Extech 42510A Wide Range Mini IR Thermometer
The Extech Wide Range Mini IR Thermometer has a built-in laser pointer that identifies target areas.
- Wide temperature range measuring up to 1200°F (650°C)
- Adjustable High/Low setpoints with audible alarm
- Adjustable emissivity for better accuracy on different surfaces
|42510A||Mini InfraRed thermometer|
|Usually ships in 1-2 weeks|
|42510A-NIST||Mini InfraRed thermometer, NIST traceable|
|Usually ships in 1-2 weeks|
The Extech Wide Range InfraRed Thermometer is a convenient and portable solution to measure temperature up to 1200°F (650°C). The built-in laser increases target accuracy while the easy-to-read, backlit display shows instant measurements. Distance to target ratio is 12:1 and the adjustable emissivity improves the accuracy on different surfaces. Also included is an adjustable alarm which visually and audibly alerts the user when the temperature exceeds the programmed limits. Other features include overrange indicator, auto power off, and automatic data hold when trigger is released.
- Range: -25 to 1200F (-32 to 650C)
- Basic accuracy: +/-(1% of rdg + 2F/1C)
- Maximum resolution: 0.1F/C, 1F/C
- Emissivity: 0.10 to 1.00 adjustable
- Repeatability: +/-0.5% or +/-1.8F/C
- Field of view (distance to target): 12:1
- Dimensions: 3.2"x1.6"x6.3" (82x42x160mm)
- Weight: 6.4oz (180g)
- Warranty: 3 years
- (1) Thermometer
- (1) Pouch case
- (1) 9 V battery
In The News
Engineers and scientists that specialize in aquatic measuring practices always meet extra costs on the path to deployment. Maybe it is the corrosive nature of the saltwater, or the unbearable pressure tools must be equipped to handle while lying on the ocean floor.
For anyone interested in hooking up with the MARS (Monterey Accelerated Research System) Observatory , which rests dozens of miles off the California coastline, the costs extend further. They get so high that only well-funded universities and governmental agencies can afford to connect with the underwater power and data hub.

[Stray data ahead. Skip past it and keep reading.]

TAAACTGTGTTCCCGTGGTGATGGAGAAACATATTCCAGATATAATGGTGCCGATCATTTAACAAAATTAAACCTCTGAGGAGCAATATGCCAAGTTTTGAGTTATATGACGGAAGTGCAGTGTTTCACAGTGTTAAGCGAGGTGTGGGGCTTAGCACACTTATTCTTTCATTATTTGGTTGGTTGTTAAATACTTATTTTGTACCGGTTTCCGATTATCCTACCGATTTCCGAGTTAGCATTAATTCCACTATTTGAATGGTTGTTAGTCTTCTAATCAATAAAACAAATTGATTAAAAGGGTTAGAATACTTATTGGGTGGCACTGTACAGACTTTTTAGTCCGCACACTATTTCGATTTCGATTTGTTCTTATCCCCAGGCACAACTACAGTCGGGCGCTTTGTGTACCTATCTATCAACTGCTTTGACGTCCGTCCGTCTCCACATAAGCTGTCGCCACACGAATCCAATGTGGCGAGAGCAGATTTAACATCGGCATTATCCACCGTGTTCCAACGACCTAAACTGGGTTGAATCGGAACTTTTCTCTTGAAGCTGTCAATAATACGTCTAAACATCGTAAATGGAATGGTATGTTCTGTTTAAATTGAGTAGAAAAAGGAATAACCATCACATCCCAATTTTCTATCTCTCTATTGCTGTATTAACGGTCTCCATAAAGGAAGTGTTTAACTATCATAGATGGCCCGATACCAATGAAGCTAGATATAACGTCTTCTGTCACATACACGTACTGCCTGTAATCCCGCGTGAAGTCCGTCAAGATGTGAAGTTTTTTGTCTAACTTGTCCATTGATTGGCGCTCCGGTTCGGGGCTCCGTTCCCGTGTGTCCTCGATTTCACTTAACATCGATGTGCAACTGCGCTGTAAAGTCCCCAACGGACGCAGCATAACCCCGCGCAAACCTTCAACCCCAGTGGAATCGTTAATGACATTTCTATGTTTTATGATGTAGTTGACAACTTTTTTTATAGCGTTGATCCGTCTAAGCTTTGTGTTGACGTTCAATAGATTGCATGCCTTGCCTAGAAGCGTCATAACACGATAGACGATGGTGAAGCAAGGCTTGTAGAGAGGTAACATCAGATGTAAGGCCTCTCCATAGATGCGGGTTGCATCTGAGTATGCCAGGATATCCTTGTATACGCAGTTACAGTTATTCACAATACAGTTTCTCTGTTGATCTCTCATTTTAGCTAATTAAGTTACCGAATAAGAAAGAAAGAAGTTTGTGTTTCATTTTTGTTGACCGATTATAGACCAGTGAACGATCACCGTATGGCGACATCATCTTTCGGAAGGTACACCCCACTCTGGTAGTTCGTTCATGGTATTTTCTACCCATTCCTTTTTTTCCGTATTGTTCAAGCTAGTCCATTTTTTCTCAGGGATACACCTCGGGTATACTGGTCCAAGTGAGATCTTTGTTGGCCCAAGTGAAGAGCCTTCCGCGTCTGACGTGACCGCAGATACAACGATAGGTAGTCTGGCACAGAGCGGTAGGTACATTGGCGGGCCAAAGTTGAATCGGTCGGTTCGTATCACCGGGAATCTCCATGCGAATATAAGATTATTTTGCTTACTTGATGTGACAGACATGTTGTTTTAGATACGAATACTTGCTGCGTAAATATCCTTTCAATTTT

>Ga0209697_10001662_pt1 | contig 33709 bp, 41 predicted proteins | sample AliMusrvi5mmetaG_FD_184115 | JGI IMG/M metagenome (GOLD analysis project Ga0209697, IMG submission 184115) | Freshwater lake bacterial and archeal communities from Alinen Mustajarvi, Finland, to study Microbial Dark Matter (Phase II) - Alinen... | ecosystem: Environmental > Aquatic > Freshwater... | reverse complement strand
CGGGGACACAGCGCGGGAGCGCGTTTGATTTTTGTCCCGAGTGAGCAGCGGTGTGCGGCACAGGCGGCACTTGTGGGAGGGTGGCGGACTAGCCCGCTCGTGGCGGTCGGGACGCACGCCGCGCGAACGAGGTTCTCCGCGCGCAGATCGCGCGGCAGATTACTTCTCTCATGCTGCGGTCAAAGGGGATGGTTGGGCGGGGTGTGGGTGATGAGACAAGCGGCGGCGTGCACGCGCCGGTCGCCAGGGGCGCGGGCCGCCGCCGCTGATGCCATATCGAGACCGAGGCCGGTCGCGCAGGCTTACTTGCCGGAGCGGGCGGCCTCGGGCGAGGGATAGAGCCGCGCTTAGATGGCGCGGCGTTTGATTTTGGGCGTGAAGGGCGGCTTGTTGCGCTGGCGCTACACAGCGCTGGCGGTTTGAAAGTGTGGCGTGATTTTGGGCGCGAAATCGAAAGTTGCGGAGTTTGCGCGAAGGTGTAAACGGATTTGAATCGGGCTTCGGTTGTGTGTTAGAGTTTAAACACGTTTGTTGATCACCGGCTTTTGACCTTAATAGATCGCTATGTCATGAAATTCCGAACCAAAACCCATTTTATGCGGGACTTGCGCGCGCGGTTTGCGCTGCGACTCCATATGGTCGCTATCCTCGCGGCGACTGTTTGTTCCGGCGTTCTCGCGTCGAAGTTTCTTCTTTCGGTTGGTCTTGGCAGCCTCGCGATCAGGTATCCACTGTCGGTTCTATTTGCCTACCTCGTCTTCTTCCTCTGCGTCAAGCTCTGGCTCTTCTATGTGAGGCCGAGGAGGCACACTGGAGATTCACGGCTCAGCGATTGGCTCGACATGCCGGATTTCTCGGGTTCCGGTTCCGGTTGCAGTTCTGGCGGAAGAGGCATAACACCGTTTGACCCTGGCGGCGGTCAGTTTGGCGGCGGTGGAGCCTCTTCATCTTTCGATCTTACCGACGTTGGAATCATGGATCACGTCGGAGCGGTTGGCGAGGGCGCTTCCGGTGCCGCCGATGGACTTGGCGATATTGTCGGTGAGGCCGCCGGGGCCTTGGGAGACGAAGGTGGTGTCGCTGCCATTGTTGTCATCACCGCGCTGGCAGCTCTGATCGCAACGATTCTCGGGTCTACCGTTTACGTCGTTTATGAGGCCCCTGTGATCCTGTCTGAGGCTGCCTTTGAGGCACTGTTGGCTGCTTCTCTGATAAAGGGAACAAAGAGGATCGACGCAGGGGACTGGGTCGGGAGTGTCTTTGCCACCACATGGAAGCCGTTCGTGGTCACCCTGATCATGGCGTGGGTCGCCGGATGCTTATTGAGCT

Hoping to lower that cost, engineers with the Monterey Bay Aquarium Research Institute ( MBARI ) constructed a wireless device called Deep-Sea Connect.Read More
During an electronic monitoring conference in February, fisheries managers and fishermen watched a squiggly purple line meander across the screen. It was mapping the journey a tuna fish was taking, from being caught and landing across the deck of a fishing vessel.
Leigh Habegger, executive director for Seafood Harvesters of America , a national commercial fishing group, said everyone in the crowd had their eyes glued to the screen.
“It was fascinating, it was really cool,” she added.
The graphic was the manifestation of a machine-learning tool that was trained to follow where a fish ended up after it was caught.Read More
Sometimes the scientific process makes for a great story. Sometimes, like when discovering the relationship between lake levels and mercury levels in fish, it brings a few stories into one.
“It’s really two or three stories wrapped into one, and the wrapping was a bit of a surprise to us,” said Carl Watras, a research scientist at the Wisconsin Department of Natural Resources and the Center for Limnology at the University of Wisconsin—Madison. In January, Watras and a team of researchers published findings in Environmental Science &; Technology Letters that related water levels in lakes to mercury levels in walleye and loons.
From the Pacific Ocean to Mercury Levels in Wisconsin
One of those stories is one of cross-continental influence.Read More